← Issue 8
The Journey to Death
by Bono Sigudu
Stage I: Death
Your family returns from East and West to gather around your coffin and look at the plum curve of your cheeks. It is a Wednesday. Your mouth is shaped like a crescent moon. Uncle Dorito says that you look like you are happy wherever you are. You know you are not since you are the one that has died, but you do not object to his statement. You do not pierce your lips out of the glue that the mortuary has stitched. You do not raise your hands in a battle to be free from death. Instead, you lie there, wearing the purple dress that your mother bought for you when you left home at 18 and went to the university in the city of the whites. The long-sleeved dress formed a balloon around your buttocks and reached your dark coloured knees. Knees. You remember when you were seven and thought scrubbing the floor was making your knees dark. Not that you stole that shade from your mother, who stole it from her mother. She bought you that dress, gave you a cross pendant, and instructed you to pray daily. You thought about it, considered it—praying every day—but it was hard. Your mother’s 00:00, 05:00 and 20:00 alarms were no longer there to command that you recite Deuteronomy 28 and rediscover the miracles of Jesus Christ. Your life’s attention was divided between studies, hunger, and lovers.
Stage II: Watching over your funeral
From the funeral insurance, your family members will renovate their houses and upgrade their cars, and you will still be dead because there is no undo button for lifelessness. Your mother will sit in a woolen blanket and cry for the loss of her firstborn daughter, the one who was going to save her from poverty and misery. She will be surrounded by five or six women: Mme Martha from church, who occasionally sings a hymn for your mother’s broken heart; your father’s mistress whom your mother knows about and hates, but has no strength to fight her off for being Judas Iscariot; her sister Pamela who traveled 25 hours on a train from the Eastern Cape to Johannesburg, then to Louis Trichardt, then a minibus to the village that birthed you. The daily morning and night services precede the funeral. Guests are served scones and OROS Orange Squash. Your mother does not have the strength to stand from the mattress and face the world.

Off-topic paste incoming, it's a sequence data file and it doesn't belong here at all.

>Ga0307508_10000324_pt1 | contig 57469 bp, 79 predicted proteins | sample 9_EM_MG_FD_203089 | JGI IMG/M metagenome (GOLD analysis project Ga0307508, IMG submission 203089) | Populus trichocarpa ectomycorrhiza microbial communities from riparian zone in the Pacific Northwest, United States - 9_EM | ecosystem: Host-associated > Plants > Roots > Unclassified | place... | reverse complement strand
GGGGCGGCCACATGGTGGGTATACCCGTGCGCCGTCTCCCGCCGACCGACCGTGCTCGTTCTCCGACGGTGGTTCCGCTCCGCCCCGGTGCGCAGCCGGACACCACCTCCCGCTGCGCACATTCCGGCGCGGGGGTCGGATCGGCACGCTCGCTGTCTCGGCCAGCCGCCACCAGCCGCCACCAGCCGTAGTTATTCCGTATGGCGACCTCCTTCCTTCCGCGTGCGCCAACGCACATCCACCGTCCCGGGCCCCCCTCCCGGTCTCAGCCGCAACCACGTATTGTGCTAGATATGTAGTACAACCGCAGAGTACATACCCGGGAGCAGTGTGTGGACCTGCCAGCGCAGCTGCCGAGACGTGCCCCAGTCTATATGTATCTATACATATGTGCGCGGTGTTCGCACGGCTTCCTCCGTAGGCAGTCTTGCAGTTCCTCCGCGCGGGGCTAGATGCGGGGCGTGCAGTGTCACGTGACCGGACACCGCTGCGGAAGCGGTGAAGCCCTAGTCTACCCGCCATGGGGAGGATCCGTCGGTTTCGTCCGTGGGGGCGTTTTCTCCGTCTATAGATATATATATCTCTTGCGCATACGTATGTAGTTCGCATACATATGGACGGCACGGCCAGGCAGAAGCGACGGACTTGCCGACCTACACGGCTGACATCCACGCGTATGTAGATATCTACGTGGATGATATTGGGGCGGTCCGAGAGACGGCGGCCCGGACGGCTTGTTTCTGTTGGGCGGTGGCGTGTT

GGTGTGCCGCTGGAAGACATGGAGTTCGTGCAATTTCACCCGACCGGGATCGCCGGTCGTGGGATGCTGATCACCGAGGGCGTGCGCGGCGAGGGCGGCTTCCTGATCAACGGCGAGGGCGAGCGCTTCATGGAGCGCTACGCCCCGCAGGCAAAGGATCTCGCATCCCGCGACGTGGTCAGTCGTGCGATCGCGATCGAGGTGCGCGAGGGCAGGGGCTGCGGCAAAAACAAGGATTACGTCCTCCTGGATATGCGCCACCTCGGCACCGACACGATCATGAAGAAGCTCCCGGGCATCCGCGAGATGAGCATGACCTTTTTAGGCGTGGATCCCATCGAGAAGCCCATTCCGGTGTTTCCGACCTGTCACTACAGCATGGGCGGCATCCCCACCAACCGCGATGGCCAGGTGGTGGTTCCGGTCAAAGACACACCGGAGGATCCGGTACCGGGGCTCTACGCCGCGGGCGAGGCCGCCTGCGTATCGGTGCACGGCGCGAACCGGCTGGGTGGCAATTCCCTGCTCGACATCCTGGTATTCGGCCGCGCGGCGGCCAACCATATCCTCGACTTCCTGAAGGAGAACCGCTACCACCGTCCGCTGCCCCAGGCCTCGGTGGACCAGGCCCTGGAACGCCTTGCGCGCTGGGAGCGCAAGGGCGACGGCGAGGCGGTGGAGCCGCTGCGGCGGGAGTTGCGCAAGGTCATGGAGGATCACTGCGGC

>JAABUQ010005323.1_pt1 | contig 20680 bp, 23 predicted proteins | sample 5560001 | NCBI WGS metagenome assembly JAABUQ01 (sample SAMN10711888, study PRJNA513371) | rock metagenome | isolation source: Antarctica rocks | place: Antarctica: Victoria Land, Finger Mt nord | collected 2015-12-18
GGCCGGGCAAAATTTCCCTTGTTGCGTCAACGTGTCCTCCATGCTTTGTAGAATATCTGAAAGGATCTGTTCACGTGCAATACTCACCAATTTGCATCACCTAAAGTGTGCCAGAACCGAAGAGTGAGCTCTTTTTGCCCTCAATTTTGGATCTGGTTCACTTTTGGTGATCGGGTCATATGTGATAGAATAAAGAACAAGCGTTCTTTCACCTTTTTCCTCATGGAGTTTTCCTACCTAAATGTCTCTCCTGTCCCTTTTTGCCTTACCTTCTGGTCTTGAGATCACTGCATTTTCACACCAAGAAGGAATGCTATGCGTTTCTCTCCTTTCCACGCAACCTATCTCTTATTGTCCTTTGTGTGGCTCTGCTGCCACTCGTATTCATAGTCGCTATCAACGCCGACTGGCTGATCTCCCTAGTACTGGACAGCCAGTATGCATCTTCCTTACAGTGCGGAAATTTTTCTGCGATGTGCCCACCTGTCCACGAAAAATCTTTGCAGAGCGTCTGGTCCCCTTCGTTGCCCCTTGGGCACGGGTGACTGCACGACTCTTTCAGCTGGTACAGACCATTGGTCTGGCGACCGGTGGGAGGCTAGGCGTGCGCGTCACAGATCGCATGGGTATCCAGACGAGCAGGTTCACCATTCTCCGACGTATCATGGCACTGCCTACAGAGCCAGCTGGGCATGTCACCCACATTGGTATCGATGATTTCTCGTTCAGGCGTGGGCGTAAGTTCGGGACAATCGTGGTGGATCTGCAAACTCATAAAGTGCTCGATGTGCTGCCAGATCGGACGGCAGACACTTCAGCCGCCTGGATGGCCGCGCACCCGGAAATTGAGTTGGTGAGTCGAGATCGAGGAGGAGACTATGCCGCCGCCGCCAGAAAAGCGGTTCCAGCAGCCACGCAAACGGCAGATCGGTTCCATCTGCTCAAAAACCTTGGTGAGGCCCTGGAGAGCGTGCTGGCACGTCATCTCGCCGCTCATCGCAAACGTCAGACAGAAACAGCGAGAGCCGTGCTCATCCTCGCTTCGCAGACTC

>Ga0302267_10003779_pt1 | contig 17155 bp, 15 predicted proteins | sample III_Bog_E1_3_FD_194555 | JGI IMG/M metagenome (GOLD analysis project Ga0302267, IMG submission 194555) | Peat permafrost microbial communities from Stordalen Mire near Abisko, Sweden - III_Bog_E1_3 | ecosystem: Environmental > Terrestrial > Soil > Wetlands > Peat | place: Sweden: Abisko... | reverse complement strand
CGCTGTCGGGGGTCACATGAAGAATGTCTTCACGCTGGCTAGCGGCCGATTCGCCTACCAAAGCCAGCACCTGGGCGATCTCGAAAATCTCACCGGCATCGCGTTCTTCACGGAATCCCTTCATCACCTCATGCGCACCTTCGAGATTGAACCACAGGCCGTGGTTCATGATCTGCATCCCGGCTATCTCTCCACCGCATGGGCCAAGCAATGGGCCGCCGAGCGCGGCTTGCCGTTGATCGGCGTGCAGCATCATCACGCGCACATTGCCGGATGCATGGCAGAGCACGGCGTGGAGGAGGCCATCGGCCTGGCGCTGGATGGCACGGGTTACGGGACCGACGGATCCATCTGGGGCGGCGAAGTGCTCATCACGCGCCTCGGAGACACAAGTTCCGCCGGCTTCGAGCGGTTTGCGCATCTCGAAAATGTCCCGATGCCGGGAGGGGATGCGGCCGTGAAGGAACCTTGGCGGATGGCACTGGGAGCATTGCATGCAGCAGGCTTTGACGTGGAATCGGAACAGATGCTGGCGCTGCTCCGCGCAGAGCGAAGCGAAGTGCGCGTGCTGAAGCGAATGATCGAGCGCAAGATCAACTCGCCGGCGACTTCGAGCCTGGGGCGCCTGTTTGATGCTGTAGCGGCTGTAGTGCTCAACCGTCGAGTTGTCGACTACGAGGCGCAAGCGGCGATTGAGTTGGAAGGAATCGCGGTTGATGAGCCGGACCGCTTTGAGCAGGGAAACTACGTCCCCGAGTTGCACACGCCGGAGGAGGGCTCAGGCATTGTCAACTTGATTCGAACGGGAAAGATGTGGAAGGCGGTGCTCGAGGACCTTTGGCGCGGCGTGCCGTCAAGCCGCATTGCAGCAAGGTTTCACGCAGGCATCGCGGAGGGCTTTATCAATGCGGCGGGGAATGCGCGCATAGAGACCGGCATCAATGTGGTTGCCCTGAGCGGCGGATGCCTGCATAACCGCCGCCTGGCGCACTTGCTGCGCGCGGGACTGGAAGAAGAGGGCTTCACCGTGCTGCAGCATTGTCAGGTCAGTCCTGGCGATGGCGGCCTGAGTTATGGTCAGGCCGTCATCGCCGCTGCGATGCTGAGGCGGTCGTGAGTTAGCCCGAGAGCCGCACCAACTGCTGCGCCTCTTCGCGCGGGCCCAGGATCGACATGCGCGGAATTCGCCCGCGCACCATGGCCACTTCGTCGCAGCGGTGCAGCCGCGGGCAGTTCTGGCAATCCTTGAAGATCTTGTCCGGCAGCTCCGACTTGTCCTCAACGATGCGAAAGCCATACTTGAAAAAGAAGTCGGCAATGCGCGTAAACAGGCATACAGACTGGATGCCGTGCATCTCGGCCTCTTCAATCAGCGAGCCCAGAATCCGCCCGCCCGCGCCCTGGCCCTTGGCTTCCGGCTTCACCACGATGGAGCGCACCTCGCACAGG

The day of the funeral, black and white contrast in a fierce competition in the graveyard. The Reverend preaches a sermon about life and the eternal love of Jesus. He speaks almost with assurance that you are sitting on Abraham’s laps. You know that you aren’t but you don’t send a whirl woosh of wind and dust in objection. You don’t send lightning under the clear sky because you don’t want them to know that you aren’t on Abraham’s lap, or paradise, or the better place deceased people go to, or even hell. You are just here, but dead. Your body cannot feel the coldness of the coffin but your spirit can. It hovers around the coffin like a moth trapped in darkness. The hymns fill the air. The coffin shines as it descends into the dark earth. The tombstone reads:
Born: 14 July 1954
Died: 27 May 1979
Buried: 02 June 1979
Stage III: Nothingness starts
When they saw your body they couldn’t see that you were tattered, that the women tried to keep your dignity even during death. They covered and clothed your body, stitched your skin and fixed your smile so that your family does not see that your corpse has no heart, that one leg is missing, and that you were shot. Your rotting mind keeps revisiting the moments before you died. You wonder if things would have been different if you had not given yourself to the white man, if your heart had not fallen for Mnr Botha. How could you love a man that hated black skin with a passion? He tolerated yours though. But when he went back to the bedroom with his wife he would wipe off your lips with her kisses. She wouldn’t taste you and your blackness. She didn’t taste you as she wrapped her arms around his big body. She tasted nothing.
You rumble over that day—the day you died—then wonder how different inputs would have resulted in different outcomes. Maybe if you had not stepped into that train to Pretoria, not chosen to go to the big city looking for a better life. If you had not been guided by luck and the city’s need for cheap labour and left university for a job. If you had not met Phathu changed to Phineas, and he had not been Mnr’s driver, you would have not been hired as a maid in the Botha Mansion. You would not have lusted for the man who would lead to your death, a white man.
Bono Sigudu is a Black Feminist writer and photographer. Her debut, What it means
to be free, was published by Isele Magazine.
The Roadrunner Review nominated “The Journey to Death” for Best of the Net.